I am sure the folks at M2 will really love the fact that I am starting a post about their stuff by mentioning a line from Hot Wheels. But Sean & crew, stay with me. You will like what I am going to write.
I am very excited about the upcoming Car Culture Japan Historics 2 set coming from Hot Wheels. I got a close-up look at the 5 models at the Convention – video and photos coming – and they blew me away. The C210 Skyline and Laurel especially stand out. I mentioned to the HW folks there that those two don’t even look like Hot Wheels. They look like something completely fresh and new.
And why do I bring that up on an M2 feature? Because I am not just a Hot Wheels collector. Or Matchbox. Or TLV. I am a 1/64 collector, and I think many of you Lamley Readers are the same. I love putting the models from many brands together, and I love to see how they all fit together. And I especially love that with my Japanese car replicas – #lamleyhype!!
Hot Wheels and Matchbox fit nicely, just look at the respective Hakosukas the brands have put out. In the premium range, Tomica Limited Vintage as a direction, Kyosho and Tarmac Works another, and now, a major gap is filled by M2 Machines.
It only took me four paragraphs to get here, but my point is that M2’s new foray in nostalgic J-tin is truly a treat. M2’s take to 1/64 is different than any other brands, and applying it to Skylines and Z’s is just way too cool.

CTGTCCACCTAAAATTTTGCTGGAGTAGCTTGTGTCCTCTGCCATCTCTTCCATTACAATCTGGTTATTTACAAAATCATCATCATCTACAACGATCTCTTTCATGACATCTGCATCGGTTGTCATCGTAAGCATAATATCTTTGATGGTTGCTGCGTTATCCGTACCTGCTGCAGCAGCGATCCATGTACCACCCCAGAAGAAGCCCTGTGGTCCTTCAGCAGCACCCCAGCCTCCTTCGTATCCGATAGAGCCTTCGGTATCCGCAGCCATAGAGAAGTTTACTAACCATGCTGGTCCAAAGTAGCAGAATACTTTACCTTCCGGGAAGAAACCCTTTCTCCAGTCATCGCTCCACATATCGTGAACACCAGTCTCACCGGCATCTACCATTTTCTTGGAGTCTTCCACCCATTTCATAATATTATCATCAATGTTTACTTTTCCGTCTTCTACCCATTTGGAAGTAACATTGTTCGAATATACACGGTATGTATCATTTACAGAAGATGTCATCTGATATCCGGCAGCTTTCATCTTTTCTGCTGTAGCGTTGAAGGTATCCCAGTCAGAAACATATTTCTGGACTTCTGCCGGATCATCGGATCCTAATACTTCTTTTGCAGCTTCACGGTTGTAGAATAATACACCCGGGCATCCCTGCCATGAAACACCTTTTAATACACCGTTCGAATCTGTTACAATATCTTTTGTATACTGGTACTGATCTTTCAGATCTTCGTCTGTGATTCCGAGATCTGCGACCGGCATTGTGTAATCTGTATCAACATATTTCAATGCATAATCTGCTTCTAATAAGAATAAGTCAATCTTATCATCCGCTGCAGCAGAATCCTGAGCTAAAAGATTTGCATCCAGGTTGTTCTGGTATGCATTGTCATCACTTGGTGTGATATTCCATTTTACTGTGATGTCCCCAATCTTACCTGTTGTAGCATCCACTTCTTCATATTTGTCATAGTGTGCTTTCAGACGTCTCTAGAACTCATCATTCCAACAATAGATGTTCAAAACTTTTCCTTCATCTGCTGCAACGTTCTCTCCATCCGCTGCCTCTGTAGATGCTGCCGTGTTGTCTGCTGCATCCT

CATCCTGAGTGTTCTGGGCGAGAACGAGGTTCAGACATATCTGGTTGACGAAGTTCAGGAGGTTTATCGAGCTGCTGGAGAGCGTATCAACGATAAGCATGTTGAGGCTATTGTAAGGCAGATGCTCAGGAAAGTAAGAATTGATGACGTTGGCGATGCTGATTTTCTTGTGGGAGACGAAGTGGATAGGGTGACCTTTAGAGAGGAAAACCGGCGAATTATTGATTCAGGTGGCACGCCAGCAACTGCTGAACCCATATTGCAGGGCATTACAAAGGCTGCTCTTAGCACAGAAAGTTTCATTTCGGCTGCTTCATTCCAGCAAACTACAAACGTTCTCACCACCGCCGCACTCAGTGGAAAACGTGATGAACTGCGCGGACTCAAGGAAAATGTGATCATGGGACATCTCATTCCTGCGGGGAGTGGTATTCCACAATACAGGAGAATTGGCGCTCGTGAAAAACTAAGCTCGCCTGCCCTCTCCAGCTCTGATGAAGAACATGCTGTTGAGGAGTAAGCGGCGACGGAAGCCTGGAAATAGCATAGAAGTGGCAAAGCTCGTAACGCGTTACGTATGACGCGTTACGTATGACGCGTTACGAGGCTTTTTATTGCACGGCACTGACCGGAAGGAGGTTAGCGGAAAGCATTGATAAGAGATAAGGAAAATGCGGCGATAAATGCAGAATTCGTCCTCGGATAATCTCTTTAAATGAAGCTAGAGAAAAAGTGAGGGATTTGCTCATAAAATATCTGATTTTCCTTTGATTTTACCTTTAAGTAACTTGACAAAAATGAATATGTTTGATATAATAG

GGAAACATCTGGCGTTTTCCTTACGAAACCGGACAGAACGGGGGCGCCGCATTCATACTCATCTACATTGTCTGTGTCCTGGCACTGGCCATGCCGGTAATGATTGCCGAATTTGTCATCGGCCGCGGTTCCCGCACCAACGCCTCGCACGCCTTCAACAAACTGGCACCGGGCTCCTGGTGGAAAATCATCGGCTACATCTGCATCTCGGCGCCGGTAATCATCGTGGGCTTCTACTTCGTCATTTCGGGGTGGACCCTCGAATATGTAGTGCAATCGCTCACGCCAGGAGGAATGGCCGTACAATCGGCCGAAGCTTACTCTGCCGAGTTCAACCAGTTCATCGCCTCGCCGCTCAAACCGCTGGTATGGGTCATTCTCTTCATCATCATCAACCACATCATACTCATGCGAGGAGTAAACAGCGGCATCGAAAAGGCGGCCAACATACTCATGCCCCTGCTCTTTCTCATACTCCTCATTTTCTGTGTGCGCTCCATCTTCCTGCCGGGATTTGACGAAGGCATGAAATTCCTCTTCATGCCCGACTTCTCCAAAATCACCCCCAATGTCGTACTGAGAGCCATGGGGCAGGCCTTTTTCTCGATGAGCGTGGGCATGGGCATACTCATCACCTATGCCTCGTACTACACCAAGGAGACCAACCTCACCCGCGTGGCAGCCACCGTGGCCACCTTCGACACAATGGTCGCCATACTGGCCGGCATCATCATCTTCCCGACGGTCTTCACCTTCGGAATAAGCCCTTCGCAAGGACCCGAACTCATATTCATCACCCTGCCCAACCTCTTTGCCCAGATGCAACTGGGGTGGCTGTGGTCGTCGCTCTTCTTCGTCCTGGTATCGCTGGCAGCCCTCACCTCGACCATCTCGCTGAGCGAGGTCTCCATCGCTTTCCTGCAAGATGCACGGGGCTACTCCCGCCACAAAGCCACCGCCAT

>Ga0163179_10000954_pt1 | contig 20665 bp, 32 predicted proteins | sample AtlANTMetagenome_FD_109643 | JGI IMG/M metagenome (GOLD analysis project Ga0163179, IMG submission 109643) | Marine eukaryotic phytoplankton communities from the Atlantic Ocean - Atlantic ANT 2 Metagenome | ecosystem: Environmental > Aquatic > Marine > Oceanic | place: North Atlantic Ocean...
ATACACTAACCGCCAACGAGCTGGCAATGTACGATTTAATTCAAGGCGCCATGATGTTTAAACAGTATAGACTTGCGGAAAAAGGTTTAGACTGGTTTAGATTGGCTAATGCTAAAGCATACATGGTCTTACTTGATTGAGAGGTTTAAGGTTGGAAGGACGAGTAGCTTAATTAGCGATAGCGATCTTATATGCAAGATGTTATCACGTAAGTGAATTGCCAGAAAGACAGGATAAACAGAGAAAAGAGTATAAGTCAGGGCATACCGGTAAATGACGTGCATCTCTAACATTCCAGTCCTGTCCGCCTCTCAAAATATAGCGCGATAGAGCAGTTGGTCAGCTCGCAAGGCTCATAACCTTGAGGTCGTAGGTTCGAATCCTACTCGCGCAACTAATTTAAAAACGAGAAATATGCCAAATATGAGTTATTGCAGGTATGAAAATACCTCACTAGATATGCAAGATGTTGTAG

And that approach is even more apparent with the release of the hobby-only set:
The first Auto-Japan set really did take the diecast world by storm. A Walmart exclusive, it had the hunters out in hot pursuit of the chases, and everyone else gobbling up the sets. It was, as M2 predicted, a massive success, and the justification of M2’s expansion into Japanese vehicles.
The hobby set is out now (especially on eBay), and it features the same castings in similar decos, only just that much different. What makes M2’s Auto-Japan set different from other brands is the application of the M2 approach to JDM. Authentic replicas, both stock and modified, using as many parts as needed to show the differences. So, both sets feature two releases of three different castings. One stock and one modified.
But, once again, M2 even goes further. Sean Taylor, the head designer at M2, mentioned he wanted to go lower stance-wise on some, and by golly he did. Opening M2 is the way to go, and when you do that, you see this:
(Hobby-only on the left, Walmart on the right)
I liked the first set, I love the second. All of it is reflected in the Chase Models as well:
Sometimes I probably get more excited about the “photograph-ability” of a model, and these get me way excited. The models truly fill a gap in my JDM collection. These NEEDED to be done, and I am thrilled they are here. I am looking forward to seeing what else comes in the future. I have always dabbled in M2. I’m all in on Auto-Japan. Call me a completist.